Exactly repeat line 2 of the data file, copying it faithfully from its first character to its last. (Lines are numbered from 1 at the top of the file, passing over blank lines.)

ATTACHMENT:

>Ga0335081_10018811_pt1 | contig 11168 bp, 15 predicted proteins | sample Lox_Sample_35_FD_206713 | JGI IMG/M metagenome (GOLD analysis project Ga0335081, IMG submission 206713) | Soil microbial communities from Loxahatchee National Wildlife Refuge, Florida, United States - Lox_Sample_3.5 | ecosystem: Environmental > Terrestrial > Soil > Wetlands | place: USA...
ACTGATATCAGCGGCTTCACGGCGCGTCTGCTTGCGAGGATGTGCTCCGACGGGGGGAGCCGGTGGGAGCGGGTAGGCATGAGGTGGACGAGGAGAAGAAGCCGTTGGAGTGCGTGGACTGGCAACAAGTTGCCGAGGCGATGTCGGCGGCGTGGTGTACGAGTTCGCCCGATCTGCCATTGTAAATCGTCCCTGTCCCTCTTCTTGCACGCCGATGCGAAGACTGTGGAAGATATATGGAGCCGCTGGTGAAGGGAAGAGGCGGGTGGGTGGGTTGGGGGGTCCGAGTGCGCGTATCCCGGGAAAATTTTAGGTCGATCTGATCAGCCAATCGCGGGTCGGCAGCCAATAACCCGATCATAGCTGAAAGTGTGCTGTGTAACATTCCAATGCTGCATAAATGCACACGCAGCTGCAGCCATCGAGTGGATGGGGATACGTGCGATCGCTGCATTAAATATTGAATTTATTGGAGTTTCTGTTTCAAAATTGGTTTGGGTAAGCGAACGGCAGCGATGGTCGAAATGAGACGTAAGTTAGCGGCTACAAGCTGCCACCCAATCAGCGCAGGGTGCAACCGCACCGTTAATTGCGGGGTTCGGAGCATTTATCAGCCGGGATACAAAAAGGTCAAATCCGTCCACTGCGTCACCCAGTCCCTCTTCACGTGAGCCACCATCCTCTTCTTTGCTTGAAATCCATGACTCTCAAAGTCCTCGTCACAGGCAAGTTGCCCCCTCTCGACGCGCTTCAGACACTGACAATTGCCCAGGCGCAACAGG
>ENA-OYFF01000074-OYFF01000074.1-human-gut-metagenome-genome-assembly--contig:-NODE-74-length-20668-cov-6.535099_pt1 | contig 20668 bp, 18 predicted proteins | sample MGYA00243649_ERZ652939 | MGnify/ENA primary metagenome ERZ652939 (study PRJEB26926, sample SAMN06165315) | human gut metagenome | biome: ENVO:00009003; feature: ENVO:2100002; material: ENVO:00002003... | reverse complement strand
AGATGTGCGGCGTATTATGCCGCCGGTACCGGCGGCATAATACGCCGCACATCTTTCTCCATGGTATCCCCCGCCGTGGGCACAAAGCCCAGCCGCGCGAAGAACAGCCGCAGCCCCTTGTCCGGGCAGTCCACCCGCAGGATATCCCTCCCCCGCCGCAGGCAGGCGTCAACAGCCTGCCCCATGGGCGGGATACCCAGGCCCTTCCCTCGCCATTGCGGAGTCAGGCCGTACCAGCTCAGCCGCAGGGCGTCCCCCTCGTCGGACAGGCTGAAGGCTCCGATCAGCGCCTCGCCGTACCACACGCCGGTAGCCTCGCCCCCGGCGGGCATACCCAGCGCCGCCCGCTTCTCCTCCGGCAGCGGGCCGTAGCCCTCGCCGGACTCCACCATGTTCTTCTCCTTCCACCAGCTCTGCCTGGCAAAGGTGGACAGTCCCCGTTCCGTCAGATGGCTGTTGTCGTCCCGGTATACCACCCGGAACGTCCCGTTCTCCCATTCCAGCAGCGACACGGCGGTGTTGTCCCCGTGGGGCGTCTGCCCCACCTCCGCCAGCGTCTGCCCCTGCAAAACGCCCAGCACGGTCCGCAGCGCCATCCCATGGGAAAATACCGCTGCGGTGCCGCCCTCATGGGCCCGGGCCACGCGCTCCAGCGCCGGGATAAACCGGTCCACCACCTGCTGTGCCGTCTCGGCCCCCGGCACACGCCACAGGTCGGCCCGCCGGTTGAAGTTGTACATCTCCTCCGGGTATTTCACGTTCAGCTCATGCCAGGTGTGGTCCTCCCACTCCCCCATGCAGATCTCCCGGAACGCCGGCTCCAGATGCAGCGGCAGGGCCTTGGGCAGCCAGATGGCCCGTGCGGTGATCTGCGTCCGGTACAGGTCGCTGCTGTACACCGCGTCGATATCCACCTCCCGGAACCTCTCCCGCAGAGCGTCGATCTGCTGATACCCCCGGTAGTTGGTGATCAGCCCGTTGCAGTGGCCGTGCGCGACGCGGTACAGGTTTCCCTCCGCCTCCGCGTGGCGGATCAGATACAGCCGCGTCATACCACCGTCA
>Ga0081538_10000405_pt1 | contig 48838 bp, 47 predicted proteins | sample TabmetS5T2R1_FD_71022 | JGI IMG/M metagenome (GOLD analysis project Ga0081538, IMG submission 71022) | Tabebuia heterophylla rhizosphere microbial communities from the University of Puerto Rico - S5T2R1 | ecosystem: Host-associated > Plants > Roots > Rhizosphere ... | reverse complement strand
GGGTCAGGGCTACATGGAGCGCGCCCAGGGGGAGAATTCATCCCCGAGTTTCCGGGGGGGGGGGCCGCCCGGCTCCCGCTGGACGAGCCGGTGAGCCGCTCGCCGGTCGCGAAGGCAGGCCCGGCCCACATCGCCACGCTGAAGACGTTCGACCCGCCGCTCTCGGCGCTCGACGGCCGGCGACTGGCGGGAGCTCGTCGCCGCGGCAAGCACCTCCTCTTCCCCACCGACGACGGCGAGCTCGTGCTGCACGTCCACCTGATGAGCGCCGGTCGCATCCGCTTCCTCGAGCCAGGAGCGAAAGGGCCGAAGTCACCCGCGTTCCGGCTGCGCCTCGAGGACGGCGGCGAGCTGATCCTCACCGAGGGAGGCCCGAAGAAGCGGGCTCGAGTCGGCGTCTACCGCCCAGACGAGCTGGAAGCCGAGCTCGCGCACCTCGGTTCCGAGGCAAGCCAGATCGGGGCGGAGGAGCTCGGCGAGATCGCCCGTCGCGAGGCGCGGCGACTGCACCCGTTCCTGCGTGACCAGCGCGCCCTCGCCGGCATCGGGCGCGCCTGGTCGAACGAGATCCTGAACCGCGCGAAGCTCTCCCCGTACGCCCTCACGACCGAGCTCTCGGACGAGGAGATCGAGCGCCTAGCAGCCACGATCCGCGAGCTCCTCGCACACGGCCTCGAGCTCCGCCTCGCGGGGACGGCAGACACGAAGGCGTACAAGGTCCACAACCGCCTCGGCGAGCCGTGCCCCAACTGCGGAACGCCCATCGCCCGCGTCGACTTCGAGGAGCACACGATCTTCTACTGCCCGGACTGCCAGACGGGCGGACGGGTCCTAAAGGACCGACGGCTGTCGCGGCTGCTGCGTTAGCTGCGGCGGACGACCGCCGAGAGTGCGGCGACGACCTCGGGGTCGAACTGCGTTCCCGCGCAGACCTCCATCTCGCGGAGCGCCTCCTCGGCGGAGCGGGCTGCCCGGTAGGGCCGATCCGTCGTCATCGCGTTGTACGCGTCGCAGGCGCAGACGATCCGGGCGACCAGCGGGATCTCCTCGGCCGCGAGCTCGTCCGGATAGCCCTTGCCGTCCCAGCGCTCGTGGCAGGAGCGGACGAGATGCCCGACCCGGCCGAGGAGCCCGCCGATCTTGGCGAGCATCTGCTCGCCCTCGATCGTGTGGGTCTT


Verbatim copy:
ACTGATATCAGCGGCTTCACGGCGCGTCTGCTTGCGAGGATGTGCTCCGACGGGGGGAGCCGGTGGGAGCGGGTAGGCATGAGGTGGACGAGGAGAAGAAGCCGTTGGAGTGCGTGGACTGGCAACAAGTTGCCGAGGCGATGTCGGCGGCGTGGTGTACGAGTTCGCCCGATCTGCCATTGTAAATCGTCCCTGTCCCTCTTCTTGCACGCCGATGCGAAGACTGTGGAAGATATATGGAGCCGCTGGTGAAGGGAAGAGGCGGGTGGGTGGGTTGGGGGGTCCGAGTGCGCGTATCCCGGGAAAATTTTAGGTCGATCTGATCAGCCAATCGCGGGTCGGCAGCCAATAACCCGATCATAGCTGAAAGTGTGCTGTGTAACATTCCAATGCTGCATAAATGCACACGCAGCTGCAGCCATCGAGTGGATGGGGATACGTGCGATCGCTGCATTAAATATTGAATTTATTGGAGTTTCTGTTTCAAAATTGGTTTGGGTAAGCGAACGGCAGCGATGGTCGAAATGAGACGTAAGTTAGCGGCTACAAGCTGCCACCCAATCAGCGCAGGGTGCAACCGCACCGTTAATTGCGGGGTTCGGAGCATTTATCAGCCGGGATACAAAAAGGTCAAATCCGTCCACTGCGTCACCCAGTCCCTCTTCACGTGAGCCACCATCCTCTTCTTTGCTTGAAATCCATGACTCTCAAAGTCCTCGTCACAGGCAAGTTGCCCCCTCTCGACGCGCTTCAGACACTGACAATTGCCCAGGCGCAACAGG